In 2009, Google was one of the more than 30 companies hit during a series of cyberattacks under Operation Aurora, which targeted the tech giant and other Fortune 100 companies. Google was the first to publicly attribute the attack to China.
The hackers used a zero-day vulnerability in Internet Explorer, according to McAfee. It was a flaw without a disclosed mitigation. Spear phishing and escalated access allowed the intruders to roam through victims' trade secrets.
Operation Aurora demonstrated the interconnectedness of cybersecurity and the importance of zero trust. Zero trust assumes bad actors are already in a system and promotes a bare minimum access model for users, reducing the threat service.
The attack took advantage of basic cybersecurity woes and weak identity management, one of many which shaped a decade of disastrous cyberattacks.
"This past decade sucked," said Dug Song, VP and general manager of Cisco and co-founder of Duo Security, while speaking at the Zero Trust Summit in Washington Tuesday. Malicious actors from China left blemishes all over the public and private sector in the 2010s. The Office of Personnel Management's 2015 breach was "one of the largest intelligence failures in history," said Song.
Why does zero trust seem hard
The Department of Defense has always had a segregated network, including classified, secret and top secret. Segregated networks are a vital feature of zero trust.
But there are "some really, really good hackers" that came after "what we thought were great devices" — firewalls, said retired Army LT. Gen. Alan Lynn, VP of engineering at Cisco and former director of the Defense Information Systems Agency, speaking at the summit.
After hackers targeted agency devices, the DOD adopted the "common access card" for its identity platform, which it has used for about 15 years, he said. The solution is "not always loved, but [it's] effective."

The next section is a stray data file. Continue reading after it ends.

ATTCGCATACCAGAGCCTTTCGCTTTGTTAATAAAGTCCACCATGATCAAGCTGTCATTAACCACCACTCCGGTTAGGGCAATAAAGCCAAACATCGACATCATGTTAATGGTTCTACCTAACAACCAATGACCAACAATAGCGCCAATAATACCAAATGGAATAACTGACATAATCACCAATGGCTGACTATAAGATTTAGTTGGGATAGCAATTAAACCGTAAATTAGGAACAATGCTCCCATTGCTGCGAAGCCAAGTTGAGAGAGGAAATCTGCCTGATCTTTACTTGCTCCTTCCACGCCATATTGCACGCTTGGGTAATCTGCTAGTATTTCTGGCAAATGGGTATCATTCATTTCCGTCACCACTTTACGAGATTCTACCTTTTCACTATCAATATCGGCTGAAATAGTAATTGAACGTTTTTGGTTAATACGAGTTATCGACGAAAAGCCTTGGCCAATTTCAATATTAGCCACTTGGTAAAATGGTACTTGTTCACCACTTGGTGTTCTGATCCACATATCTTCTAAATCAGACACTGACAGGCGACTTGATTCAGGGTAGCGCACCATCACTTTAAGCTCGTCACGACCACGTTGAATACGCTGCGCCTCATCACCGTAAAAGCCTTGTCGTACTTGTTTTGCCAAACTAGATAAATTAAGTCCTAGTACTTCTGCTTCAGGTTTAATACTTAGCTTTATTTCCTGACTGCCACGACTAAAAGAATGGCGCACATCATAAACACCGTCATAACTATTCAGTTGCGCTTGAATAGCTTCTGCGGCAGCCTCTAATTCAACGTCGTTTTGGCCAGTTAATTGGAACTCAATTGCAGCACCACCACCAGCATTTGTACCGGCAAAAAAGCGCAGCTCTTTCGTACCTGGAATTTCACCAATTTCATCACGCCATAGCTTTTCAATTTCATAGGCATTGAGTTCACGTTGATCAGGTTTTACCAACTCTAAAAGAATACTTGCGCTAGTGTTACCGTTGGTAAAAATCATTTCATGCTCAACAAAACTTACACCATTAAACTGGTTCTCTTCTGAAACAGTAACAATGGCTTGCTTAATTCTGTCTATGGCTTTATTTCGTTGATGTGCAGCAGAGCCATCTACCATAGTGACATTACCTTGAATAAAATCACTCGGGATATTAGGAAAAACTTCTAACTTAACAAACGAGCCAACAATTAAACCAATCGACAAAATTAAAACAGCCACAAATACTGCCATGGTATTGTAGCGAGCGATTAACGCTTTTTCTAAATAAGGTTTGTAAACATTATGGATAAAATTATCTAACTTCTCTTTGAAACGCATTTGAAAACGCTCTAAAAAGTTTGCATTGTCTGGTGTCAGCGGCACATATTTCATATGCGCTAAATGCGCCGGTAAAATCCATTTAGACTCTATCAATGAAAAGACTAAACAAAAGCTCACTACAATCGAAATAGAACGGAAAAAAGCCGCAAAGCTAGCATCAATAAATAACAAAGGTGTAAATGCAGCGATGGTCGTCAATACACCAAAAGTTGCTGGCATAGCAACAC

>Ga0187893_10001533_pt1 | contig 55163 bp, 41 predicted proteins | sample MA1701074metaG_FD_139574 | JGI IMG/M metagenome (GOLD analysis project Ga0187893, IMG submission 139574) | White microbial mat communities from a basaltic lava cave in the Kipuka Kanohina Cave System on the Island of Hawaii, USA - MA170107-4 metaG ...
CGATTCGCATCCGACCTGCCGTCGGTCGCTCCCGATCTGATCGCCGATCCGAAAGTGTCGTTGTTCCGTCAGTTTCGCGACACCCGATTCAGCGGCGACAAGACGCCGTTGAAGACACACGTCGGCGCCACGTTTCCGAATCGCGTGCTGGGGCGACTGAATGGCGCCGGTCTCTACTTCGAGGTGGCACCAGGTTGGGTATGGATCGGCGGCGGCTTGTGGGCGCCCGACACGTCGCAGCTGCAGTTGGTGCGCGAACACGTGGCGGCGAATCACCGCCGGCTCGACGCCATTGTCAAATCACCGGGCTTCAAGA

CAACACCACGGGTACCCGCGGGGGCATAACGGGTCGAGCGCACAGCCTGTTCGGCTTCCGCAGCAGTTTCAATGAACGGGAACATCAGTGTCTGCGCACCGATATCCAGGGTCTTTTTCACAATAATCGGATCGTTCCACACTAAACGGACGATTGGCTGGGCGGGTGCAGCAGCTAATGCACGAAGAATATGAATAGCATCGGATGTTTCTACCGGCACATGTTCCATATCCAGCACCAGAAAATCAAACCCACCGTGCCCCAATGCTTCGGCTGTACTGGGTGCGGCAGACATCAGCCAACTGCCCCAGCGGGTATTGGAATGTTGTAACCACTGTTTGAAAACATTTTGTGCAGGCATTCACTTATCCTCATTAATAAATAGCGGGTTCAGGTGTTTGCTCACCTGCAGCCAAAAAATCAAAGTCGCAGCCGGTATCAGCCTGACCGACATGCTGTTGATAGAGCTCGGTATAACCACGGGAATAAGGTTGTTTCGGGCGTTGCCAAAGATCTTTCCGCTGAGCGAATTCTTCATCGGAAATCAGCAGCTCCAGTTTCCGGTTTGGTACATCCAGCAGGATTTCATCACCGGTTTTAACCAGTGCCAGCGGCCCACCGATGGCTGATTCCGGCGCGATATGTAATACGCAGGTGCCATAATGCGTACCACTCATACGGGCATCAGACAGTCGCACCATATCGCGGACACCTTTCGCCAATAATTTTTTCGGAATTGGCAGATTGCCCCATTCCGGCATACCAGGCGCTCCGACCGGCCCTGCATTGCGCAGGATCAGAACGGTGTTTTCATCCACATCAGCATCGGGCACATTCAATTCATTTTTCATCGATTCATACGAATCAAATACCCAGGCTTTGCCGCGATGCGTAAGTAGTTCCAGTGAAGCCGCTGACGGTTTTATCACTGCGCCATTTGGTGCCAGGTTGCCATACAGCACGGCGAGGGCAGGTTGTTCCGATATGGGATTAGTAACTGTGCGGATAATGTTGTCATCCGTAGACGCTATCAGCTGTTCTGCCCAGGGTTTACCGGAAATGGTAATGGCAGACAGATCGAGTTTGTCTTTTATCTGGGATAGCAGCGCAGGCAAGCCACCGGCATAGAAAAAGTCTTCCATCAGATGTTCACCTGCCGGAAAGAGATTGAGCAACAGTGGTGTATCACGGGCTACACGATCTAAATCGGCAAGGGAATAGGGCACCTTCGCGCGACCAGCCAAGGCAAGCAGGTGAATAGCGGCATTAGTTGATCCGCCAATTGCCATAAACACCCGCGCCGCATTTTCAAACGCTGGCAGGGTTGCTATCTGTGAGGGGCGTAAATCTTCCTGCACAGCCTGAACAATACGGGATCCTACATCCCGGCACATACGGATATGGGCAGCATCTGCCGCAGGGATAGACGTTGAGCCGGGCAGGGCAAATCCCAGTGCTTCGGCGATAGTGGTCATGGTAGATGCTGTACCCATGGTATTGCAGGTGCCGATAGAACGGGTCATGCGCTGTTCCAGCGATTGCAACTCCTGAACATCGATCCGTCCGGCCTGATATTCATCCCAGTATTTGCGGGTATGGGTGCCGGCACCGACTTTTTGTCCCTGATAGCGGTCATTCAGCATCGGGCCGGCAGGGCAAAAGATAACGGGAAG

What is difficult about zero trust is how an identity is crafted, said Suzette Kent, federal CIO of the executive office of the president, while speaking at the summit. A trusted identity can be people, devices or machines. Anything on an organization's network "is the challenge now." Businesses have to understand "who is what" and why they are on a network.
CIOs and CISOs are challenged with expanding zero trust beyond traditional "unique identifiers," she said. Now they have to understand the individual's purpose of access and, when certain actions don't make sense for a user, how to immediately stop their movement.
"If you can't get your arms around identity, you're going to have an uphill fight," said Steven Hernandez, CISO of the Department of Education, while speaking at the summit. Identity includes anything that might need or want access to an organization's data.
Realizing identity can be crafted from "non-person entities" is "powerful," because it challenges the traditional thought of what identity management is, said Hernandez.
Everyone plays a role in zero trust
While zero trust is security buzzword, its properties have existed for years; it's just been shrouded by a "crazy landscape" of security solutions, said Song. There are thousands of security vendors difficult to manage and integrate.
Cybersecurity has become an experience no one enjoys, he said. "We want to frustrate our attackers, not our users."
Trusting no one, zero trust poses a different kind of workforce challenge because everyone plays a role in crafting a reliable identity, said Kent.
Hernandez told summit attendees to build a relationship with the people in charge of human capital in their organization. The security organization can use their data to understand a user's attendance, travel and performance history.
Human capital data feeds a deeper profile, "which will drive how we view [a user] interaction with the data they're trying to get to," said Hernandez.
Continuous assessment of access is an added layer to understanding user-data relationships, including the "lifecycle" of a user's access history. Having a track record of user actions or geolocations can help determine if expanded access should be granted.
"Trust engines," when fed contextual data, will eventually be able to make access decisions on their own. For example, a trust engine could flag a user accessing banking data when they typically only view environmental impact data, said Hernandez.
While developing singular profiles is an essential piece of limiting access, privacy can't be ignored. Hernandez wants to make sure privacy teams have a seat at the table too. They're "happy to do it," he said.